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4) When to Pour or Not:

Rain never does any favors for a finish (well, a little is nice on warm days), though with exposed aggregate, thereís a better chance of escaping disaster. The typical, common passing drizzle isnít usually a problem. I'll take the average of several internet weather forecasts and make a recommendation on whether to pour or not. I always let the customer make the decision, since they ultimately have to live with it. So far I've been lucky, but large slabs out in the open are risky when the weather may be unfavorable.

Another misconception about concrete is that it canít be poured in the winter. You can actually pour below freezing since the curing slab creates enough heat for a couple days. After then youíll want the temperature to be above 32į F. Insulation blankets can be used if absolutely necessary, but pouring on frozen ground is a bad idea. Hot weather can be a bigger problem. Besides the obvious setting up too fast and thereby not having enough time to shape the stuff, it simply cures too fast and can crack all over from shrinkage. Here's a hint, use plasticizer or a retardant to save the slab and yourself from a heart attack, and get paid. Concrete work tends to be seasonal since itís outdoors, and therefore the summer months are busy. However, winter here is mild enough to be just fine for pouring.

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5) Types of Mixes:

There are many variations of concrete mix, depending on the finish and application. Mainly thereís the ratio of different sized rock and sand to cement and water. Thereís additives such as retardants and accelerants depending on the temperature, and plasticizer to increase the fluidity without adding water.  Concrete is a matter of timing, and you really donít want to get behind, or waiting all day for it either. Every load is different depending on many factors, even if you get two trucks with the same mix from the same plant on the same day. Itís not like opening that can of paint.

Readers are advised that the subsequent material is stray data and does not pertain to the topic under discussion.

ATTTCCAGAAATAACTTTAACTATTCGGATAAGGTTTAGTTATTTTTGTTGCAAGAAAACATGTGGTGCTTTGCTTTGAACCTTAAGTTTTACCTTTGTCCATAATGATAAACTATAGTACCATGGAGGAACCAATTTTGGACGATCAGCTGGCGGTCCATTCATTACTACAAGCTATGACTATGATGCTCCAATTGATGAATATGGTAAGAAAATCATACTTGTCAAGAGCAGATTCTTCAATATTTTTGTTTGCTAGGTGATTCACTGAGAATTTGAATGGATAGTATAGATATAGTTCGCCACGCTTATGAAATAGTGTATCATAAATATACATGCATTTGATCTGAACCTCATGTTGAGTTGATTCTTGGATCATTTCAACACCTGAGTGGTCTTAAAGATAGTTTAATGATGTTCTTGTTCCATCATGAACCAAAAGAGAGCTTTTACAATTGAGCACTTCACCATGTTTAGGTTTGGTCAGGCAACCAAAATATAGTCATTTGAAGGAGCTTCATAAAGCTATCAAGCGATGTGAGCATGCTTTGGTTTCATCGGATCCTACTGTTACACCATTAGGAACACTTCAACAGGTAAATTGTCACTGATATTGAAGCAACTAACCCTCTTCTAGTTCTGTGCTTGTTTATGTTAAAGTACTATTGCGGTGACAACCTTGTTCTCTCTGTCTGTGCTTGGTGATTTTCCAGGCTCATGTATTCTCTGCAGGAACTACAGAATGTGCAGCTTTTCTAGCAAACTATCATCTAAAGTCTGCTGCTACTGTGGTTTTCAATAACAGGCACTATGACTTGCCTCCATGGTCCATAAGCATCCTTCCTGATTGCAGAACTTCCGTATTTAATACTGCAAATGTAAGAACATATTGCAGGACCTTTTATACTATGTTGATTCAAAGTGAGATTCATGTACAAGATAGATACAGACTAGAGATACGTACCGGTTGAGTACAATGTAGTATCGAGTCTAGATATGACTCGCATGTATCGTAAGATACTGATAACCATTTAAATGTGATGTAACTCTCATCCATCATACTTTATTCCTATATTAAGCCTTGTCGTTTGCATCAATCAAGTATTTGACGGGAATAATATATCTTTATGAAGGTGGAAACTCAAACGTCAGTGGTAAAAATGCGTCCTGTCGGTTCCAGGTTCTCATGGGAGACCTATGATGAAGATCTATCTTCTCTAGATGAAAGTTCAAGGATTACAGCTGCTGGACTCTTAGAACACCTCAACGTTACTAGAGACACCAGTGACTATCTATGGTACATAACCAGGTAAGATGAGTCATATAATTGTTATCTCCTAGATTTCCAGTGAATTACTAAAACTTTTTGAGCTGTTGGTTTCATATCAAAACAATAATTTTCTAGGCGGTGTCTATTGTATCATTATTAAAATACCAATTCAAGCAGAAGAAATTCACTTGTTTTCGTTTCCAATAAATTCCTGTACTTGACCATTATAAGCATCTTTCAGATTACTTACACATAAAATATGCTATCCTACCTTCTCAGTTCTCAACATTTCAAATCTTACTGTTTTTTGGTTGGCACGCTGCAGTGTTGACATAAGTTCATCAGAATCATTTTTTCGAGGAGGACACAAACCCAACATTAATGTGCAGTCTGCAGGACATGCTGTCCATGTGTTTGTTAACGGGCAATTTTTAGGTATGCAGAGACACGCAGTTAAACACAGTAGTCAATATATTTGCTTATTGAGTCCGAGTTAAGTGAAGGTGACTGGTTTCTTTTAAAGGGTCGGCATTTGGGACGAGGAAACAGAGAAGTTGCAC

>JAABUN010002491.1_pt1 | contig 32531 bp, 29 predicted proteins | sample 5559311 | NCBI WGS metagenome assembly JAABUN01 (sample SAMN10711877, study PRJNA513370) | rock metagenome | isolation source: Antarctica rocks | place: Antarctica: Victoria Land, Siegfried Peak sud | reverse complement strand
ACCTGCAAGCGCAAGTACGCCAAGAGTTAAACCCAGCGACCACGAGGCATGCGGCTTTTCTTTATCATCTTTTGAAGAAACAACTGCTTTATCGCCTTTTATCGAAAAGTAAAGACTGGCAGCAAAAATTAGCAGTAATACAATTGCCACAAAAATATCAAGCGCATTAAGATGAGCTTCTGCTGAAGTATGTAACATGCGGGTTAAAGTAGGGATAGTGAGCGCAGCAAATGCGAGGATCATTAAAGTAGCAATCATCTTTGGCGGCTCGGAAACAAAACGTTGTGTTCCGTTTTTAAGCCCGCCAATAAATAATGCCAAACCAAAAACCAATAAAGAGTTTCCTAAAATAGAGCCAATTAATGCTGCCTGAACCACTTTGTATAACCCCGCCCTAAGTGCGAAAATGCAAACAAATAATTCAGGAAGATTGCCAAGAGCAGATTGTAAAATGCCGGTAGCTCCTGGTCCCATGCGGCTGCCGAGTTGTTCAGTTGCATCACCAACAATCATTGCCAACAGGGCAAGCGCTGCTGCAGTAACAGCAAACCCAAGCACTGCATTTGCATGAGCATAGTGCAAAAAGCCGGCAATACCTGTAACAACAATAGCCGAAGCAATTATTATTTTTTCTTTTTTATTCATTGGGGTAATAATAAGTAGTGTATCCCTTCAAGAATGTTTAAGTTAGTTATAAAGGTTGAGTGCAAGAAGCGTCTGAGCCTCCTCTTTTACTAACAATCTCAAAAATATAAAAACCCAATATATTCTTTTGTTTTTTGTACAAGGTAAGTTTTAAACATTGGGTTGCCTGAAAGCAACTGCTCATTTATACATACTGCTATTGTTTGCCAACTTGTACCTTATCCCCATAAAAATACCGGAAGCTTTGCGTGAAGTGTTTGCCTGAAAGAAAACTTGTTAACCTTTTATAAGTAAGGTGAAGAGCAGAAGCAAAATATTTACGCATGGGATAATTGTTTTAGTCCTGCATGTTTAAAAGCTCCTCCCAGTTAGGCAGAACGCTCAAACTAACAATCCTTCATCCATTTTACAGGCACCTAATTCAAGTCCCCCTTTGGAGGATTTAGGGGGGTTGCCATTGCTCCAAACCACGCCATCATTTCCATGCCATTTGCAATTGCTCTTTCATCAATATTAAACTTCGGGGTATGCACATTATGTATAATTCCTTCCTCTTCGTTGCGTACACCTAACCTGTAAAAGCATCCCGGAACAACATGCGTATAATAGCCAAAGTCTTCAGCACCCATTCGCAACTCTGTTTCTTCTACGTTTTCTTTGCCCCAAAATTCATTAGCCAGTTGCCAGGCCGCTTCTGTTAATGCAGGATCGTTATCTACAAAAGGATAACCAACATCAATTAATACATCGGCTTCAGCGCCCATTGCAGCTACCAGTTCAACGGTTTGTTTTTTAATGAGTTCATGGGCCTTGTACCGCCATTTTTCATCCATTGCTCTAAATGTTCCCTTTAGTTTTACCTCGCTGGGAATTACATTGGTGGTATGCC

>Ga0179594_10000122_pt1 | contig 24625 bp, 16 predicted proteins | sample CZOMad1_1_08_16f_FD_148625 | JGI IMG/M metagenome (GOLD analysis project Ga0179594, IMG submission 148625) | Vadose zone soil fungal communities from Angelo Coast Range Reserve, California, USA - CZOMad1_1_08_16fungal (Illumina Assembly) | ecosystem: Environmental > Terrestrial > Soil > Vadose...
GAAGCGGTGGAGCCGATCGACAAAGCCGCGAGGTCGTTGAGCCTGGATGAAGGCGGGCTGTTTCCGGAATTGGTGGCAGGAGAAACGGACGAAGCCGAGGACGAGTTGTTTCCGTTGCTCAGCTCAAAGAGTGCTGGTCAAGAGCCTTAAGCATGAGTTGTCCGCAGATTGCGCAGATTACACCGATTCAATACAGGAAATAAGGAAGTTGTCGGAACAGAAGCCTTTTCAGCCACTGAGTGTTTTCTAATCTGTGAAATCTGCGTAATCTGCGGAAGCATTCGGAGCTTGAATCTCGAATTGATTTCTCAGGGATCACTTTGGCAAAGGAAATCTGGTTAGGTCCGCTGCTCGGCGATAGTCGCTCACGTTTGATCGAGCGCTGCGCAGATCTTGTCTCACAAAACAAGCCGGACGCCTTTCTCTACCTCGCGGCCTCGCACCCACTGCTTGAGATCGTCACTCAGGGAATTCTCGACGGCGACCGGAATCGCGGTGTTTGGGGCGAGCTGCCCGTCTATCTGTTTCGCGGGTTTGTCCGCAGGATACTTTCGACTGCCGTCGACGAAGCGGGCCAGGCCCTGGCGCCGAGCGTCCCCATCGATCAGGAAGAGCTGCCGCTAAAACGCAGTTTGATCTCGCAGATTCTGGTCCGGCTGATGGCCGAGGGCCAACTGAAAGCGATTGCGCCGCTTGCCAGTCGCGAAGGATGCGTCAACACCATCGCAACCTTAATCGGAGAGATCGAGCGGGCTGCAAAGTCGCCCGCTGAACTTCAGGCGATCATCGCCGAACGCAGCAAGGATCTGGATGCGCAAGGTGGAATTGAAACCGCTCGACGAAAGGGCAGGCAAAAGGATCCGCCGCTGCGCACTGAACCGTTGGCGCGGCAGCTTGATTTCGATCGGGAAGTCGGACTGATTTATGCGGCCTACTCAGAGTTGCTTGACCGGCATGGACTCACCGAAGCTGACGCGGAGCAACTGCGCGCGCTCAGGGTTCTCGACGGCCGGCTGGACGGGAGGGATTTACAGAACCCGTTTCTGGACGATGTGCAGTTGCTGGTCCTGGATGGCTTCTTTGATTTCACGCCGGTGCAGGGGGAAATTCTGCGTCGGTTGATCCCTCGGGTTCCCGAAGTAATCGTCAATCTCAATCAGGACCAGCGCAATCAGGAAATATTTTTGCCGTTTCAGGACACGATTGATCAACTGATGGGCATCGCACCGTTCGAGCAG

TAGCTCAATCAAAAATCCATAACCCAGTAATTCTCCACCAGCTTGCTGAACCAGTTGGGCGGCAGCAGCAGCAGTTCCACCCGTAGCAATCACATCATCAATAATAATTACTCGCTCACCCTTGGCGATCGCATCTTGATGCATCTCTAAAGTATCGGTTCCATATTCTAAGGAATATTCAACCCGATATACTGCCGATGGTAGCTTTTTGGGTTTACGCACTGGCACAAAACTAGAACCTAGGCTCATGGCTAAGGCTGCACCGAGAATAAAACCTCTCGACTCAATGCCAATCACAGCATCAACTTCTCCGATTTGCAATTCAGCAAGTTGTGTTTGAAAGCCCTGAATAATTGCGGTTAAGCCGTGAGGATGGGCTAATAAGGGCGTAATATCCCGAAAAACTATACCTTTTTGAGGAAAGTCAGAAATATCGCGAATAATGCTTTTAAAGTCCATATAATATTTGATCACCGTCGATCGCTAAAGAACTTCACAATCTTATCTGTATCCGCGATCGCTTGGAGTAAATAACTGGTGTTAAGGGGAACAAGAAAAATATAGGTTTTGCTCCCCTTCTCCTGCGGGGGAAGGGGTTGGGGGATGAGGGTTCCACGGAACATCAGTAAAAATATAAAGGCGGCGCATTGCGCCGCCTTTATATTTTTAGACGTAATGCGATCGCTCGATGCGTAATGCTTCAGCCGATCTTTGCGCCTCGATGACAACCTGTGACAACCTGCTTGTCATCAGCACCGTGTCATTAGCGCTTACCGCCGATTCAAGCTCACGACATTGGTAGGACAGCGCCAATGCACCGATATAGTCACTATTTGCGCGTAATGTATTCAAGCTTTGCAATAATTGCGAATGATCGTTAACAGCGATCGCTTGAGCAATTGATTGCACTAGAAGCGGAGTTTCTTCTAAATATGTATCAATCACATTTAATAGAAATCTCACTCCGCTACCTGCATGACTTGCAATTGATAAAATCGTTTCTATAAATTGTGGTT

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6) Placing the Concrete:

The preferred method is to back the truck right up to the spot and dump it out the chute and work your way out, or tailgate itís called. Otherwise youíll need either a boom pump or line pump, depending. If thereís power lines in the way or youíre in a basement, a boom isnít going to help much. Wheel barrowing is doable, but not for large amounts, or uphill. The stuff is heavy. The idea is to get the mud down, on the ground as fast as possible. The goal is to make the job easier, not more difficult than it already is, or you fall into the category of getting behind or having a heart attack, and nobody likes that. Also, if you think hand mixing bags is an option, itís not one for me unless youíre talking a 3X3 pad. With small jobs, you tend to pay a lot for the minimum, so you'd be wise to make it worthwhile for a bit more volume and area.

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7) Forming and Reinforcement:

Iíve often said you need to be a finisher first before properly forming a large set of steps, to fully understand the physics involved. Thereís a fine line between having the forms sturdy enough to hold the weight and pressure, especially if the concrete is too wet, versus being able to strip the forms to finish the steps soon after. Walls arenít as critical, but obviously they have to be sturdy. Any form does, and if not then you have whatís called a ďblowoutĒ, and in the case of walls or steps, that can spell very bad news. Forming needs to be done right every time. Lots of guys like to use those steel pins as stakes, but I think they're a complete pain in the butt unless the ground is rock hard. Wood stakes offer a better grip and can be cut off.